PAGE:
More and more users have pointed out the growing problems with iTunes of late; just this week, The Atlantic’s Robinson Meyer gave us a long, very specific rundown of all of the user experience screw-ups that prove iTunes Really Is That Bad. Meanwhile, “the iTunes Store back-end is a toxic hellstew of unreliability,” writes Marco.org’s Marco Arment. “Everything that touches the iTunes Store has a spotty record for me and almost every Mac owner I know.” Some have even wondered if splitting Apple Music off of iTunes would help, as Ben Lovejoy recently suggested.
Well, that’s exactly what designer and developer Andrew Ambrosino decided to mock up for the hell of it—and the results aren’t bad. “For Apple Music to win, iTunes as we know it must die,” Ambrosino explains on his website. “Anyone who uses Mac regularly with Apple Music is clamouring for a standalone Apple Music app, just like on iOS, and just like Photos on OS X.”
His first move? Simplify the player UI element. “One navigation bar up top, one player down bottom. Content in between. And a grid that makes more sense (really– go compare them!),” he writes.
On his redesign of the much-criticised My Music feature:
’My Music’ was interesting to design. Apple has had a war on the sidebar for several versions of iTunes and even groups playlists in a separate section. This creates two major issues. First, the discoverability and simplicity of switching from song view, artist view, or a playlist is poor. Second, most users don’t know you can drag a song into a playlist, since the playlist pane only appears when dragging begins. In trying to visually simplify the UI, Apple just made it more complicated. Here, I’ve made a few changes. One is a double-level “sidebar” on the left that provides discoverability, speed, and simplicity both in interaction and in visuals. Second point– from this screen, I’m not limited to just my own music.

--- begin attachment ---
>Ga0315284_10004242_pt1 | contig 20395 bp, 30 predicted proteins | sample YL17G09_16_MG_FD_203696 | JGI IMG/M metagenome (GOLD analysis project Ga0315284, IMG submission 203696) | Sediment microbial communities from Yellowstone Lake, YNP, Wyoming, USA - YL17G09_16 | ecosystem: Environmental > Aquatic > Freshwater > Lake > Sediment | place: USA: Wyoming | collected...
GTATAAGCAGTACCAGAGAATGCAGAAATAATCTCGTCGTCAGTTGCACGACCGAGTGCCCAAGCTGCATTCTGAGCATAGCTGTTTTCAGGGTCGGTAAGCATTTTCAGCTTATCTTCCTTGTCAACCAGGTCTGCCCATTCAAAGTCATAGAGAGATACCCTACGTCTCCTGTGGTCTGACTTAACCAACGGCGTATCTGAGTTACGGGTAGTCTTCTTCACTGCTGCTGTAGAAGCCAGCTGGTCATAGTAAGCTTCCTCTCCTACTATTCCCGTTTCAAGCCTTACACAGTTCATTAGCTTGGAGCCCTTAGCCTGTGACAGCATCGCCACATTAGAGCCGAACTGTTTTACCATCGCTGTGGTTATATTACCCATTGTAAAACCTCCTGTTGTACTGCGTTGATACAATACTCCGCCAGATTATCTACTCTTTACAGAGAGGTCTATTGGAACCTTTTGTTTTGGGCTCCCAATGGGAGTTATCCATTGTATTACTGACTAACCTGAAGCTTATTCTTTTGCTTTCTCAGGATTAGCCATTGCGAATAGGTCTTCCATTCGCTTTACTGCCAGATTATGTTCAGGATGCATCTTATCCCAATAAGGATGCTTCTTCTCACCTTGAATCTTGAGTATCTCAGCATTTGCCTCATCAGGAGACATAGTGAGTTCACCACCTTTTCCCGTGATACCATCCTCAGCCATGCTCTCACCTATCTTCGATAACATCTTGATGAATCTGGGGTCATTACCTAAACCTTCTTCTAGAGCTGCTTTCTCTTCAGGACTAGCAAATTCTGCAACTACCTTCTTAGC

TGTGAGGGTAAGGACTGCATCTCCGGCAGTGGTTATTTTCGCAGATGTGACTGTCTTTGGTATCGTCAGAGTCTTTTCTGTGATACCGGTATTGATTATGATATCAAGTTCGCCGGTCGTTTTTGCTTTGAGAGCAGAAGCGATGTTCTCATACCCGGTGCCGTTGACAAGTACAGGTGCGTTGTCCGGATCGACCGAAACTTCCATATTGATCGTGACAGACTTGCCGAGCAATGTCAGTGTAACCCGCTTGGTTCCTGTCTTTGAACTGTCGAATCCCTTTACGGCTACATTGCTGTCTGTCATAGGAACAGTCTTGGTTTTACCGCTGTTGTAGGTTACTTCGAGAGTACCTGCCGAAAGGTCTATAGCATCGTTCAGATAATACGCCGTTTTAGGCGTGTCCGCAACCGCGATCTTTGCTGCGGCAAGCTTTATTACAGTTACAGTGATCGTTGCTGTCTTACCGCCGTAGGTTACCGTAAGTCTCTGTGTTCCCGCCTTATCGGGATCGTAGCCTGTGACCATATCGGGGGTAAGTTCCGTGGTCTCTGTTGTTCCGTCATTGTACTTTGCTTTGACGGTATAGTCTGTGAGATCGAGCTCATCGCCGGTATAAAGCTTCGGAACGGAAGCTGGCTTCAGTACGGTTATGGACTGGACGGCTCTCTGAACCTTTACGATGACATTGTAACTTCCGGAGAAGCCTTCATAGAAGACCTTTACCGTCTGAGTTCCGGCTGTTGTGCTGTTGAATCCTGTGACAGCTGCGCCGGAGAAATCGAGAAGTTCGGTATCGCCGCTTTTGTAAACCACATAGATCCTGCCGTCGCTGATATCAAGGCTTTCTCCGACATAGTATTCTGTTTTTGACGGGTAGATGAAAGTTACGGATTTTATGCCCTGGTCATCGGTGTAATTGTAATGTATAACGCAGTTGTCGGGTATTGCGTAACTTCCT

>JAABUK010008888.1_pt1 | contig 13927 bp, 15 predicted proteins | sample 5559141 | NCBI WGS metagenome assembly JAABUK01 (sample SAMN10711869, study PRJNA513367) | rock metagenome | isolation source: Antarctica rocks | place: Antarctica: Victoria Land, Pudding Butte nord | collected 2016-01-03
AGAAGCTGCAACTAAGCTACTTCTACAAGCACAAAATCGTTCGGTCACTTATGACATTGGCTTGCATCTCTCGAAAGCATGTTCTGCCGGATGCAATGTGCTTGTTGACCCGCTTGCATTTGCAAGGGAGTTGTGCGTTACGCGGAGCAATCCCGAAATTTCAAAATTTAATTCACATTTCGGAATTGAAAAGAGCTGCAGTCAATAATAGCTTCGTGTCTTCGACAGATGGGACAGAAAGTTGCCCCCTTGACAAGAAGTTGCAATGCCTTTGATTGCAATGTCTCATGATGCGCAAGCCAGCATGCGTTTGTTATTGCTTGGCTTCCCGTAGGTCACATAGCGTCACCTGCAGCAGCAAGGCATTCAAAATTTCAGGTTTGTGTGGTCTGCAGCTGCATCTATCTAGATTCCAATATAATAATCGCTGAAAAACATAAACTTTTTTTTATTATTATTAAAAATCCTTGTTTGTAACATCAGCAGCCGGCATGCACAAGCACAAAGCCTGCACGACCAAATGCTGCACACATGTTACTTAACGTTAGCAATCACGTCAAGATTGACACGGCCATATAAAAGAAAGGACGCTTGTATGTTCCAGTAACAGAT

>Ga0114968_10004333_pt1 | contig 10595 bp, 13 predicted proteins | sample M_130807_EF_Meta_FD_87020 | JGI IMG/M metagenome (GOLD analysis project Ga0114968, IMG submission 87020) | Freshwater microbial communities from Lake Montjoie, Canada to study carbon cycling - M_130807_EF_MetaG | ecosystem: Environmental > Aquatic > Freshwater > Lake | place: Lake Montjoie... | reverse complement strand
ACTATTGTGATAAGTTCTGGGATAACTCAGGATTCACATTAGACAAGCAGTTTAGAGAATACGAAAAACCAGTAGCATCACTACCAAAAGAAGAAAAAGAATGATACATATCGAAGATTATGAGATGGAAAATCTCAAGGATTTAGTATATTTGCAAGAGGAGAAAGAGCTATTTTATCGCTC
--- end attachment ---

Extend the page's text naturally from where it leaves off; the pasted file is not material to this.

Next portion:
There’s a clean, simple mini-player, too.
“I’ve been wondering why sharing isn’t part of Apple Music. In this concept, my friends can share with me, and I can also check out my friends’ public playlists,” he says of this screen designed for sharing within the app, though right now, it is possible to share via email, Messages, and Facebook and Twitter.
He also makes use of a dark theme for digging into specific artists’ discographies. Be sure to hover over the upper-left hand corner of these images and hit the zoom button to get a better look.
Album view has a clearer focus, too: “When I want album view, it’s one click. The sidebar stays and the content gets replaced. One click, highly discoverable, and still visually elegant.”
Of course, as we’ve discussed before, an independent designer redesigning a popular app or service means that the finished product isn’t beholden to the pressures of a real-life product—it’s an unrealistic exercise, but a very fun one. Ambrosino’s explanations are concise, his mock-ups are clean, and his case for splitting up this terrible duo are very compelling. Check out the full mockup here. [Andrew Ambrosino; h/t Techblock]